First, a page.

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A Nissl body (or Nissl granule or tigroid body) is a large granular body found in nerve cells. It was named after Franz Nissl, German neurologist (1860-1919).
Nissl bodies can be demonstrated by selective staining, which was developed by Nissl and was an aniline stain used to label extranuclear RNA granules.
These granules are rough endoplasmic reticulum (with ribosomes) and are the site of protein synthesis.
Nissl bodies show changes under various physiological conditions and in pathological conditions they may dissolve and disappear (karyolysis).
- fr:coloration de Nissl
|Histology: nervous tissue|
|Neurons (gray matter)
soma, axon (axon hillock, axoplasm, axolemma, neurofibril/neurofilament), dendrite (Nissl body, dendritic spine, apical dendrite, basal dendrite)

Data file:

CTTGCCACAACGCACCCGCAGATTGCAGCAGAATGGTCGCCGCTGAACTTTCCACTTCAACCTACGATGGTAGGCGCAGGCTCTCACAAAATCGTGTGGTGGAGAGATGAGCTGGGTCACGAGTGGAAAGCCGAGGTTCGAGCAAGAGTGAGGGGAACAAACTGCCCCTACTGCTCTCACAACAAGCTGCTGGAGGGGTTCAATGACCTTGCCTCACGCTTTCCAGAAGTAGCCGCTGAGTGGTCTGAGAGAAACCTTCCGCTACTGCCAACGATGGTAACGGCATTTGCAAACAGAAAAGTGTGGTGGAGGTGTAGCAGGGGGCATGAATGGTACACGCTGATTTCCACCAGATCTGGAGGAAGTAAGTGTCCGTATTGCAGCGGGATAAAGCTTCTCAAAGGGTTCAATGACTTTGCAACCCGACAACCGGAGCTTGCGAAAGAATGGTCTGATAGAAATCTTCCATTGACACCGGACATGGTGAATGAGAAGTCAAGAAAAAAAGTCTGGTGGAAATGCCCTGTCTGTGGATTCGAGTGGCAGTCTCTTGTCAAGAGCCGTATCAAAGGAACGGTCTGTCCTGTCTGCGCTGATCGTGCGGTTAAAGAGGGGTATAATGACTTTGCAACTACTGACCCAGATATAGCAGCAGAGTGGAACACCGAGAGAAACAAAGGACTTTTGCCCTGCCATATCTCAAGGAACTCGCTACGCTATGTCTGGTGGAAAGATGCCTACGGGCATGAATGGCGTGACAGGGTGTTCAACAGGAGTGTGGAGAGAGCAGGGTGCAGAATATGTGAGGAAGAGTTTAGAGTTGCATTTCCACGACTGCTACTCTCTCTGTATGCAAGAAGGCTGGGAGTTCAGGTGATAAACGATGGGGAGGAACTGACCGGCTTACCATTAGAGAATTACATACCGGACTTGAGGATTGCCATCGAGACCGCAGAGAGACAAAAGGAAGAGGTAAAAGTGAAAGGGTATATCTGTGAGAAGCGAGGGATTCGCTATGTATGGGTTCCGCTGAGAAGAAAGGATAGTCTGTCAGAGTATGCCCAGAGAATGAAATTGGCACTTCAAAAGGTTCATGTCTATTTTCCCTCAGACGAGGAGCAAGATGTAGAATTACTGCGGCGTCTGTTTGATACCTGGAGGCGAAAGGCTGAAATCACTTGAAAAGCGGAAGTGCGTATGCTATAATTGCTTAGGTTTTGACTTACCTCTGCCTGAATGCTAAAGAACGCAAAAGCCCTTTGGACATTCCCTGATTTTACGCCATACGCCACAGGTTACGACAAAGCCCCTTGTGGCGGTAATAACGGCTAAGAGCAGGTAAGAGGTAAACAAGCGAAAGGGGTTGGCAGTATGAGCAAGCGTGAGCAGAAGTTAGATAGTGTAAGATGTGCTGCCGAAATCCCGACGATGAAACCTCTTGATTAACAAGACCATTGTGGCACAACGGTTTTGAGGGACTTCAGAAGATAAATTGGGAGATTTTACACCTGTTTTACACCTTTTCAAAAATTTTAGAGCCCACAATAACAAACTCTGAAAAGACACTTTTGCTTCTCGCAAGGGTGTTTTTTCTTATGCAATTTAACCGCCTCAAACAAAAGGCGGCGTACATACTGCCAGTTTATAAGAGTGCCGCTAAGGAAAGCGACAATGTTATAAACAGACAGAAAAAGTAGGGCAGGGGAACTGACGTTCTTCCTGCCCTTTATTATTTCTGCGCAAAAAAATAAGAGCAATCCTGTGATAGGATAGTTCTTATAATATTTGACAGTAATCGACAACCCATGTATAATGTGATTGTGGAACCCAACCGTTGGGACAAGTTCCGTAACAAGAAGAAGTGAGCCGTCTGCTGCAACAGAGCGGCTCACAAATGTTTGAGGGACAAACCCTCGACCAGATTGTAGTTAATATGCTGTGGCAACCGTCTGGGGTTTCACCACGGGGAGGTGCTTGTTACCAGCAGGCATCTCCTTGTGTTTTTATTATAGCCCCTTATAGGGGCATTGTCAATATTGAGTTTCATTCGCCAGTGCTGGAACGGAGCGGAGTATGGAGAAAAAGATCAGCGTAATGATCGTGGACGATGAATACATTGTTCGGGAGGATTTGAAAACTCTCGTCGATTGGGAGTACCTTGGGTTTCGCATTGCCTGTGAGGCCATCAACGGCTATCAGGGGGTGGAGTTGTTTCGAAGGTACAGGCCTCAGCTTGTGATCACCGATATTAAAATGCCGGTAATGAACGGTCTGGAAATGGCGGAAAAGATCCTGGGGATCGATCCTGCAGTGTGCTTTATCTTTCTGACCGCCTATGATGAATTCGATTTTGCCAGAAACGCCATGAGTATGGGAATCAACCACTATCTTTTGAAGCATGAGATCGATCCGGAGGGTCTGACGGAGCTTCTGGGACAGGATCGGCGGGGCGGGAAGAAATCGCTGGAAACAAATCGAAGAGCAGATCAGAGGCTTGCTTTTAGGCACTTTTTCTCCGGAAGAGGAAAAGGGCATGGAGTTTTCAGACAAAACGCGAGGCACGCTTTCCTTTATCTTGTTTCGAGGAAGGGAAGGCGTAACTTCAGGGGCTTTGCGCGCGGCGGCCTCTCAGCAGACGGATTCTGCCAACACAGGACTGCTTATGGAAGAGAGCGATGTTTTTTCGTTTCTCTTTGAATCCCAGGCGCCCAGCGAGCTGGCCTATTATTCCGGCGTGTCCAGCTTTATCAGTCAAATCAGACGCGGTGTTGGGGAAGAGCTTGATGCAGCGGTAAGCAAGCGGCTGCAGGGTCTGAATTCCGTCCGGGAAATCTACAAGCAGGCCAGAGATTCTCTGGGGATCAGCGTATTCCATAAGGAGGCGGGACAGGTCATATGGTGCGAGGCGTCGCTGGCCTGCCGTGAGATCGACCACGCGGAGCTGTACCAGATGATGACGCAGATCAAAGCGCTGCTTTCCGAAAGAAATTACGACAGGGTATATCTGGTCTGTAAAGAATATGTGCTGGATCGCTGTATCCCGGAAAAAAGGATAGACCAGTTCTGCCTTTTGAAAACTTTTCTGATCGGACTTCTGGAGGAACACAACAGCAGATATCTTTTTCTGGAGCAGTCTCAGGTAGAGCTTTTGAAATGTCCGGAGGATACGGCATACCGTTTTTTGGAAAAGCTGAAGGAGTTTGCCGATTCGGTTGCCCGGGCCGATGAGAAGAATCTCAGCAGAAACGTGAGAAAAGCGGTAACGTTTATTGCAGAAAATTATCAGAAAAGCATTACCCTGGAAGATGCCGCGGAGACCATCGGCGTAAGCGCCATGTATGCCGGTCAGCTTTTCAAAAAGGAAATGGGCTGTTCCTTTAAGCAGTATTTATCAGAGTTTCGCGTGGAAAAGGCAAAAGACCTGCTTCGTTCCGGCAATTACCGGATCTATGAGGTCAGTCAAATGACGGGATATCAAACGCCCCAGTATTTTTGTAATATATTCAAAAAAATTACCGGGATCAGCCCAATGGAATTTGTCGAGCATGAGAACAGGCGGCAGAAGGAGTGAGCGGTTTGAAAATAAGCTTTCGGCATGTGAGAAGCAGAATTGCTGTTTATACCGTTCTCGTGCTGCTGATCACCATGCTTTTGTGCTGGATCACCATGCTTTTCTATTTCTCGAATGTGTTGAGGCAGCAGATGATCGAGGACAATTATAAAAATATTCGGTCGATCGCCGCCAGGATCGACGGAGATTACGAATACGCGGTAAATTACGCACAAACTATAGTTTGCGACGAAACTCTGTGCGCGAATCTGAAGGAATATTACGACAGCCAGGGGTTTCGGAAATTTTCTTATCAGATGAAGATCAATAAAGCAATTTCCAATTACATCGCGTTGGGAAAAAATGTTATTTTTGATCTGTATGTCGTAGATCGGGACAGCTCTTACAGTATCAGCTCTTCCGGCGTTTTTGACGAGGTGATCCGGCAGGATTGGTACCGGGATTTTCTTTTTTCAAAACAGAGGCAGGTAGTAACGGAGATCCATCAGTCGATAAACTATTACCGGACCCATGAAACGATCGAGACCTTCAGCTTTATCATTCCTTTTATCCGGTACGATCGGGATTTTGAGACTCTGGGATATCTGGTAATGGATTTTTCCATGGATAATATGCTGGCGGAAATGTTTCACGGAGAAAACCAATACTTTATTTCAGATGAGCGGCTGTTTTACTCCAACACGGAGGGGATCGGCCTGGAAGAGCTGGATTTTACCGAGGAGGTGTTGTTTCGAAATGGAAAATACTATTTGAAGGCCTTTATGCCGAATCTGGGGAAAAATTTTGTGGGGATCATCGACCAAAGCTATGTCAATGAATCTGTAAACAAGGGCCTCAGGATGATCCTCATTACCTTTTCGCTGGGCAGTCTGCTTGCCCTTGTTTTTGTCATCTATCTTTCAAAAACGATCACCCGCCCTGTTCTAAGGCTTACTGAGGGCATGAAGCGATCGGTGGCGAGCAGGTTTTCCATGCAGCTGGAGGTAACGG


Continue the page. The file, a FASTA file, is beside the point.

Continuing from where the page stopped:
types (bipolar, pseudounipolar, multipolar, pyramidal, Purkinje, granule)
|Afferent nerve/Sensory nerve/Sensory neuron
GSA, GVA, SSA, SVA, fibers (Ia, Ib or Golgi, II or Aβ, III or Aδ or fast pain, IV or C or slow pain)
|Efferent nerve/Motor nerve/Motor neuron
GSE, GVE, SVE, Upper motor neuron, Lower motor neuron (α motorneuron, γ motorneuron)
neuropil, synaptic vesicle, neuromuscular junction, electrical synapse - Interneuron (Renshaw)
Free nerve ending, Meissner's corpuscle, Merkel nerve ending, Muscle spindle, Pacinian corpuscle, Ruffini ending, Olfactory receptor neuron, Photoreceptor cell, Hair cell, Taste bud
astrocyte, oligodendrocyte, ependymal cells, microglia, radial glia
|Myelination (white matter)
Schwann cell, oligodendrocyte, nodes of Ranvier, internode, Schmidt-Lanterman incisures, neurolemma
|Related connective tissues
epineurium, perineurium, endoneurium, nerve fascicle, meninges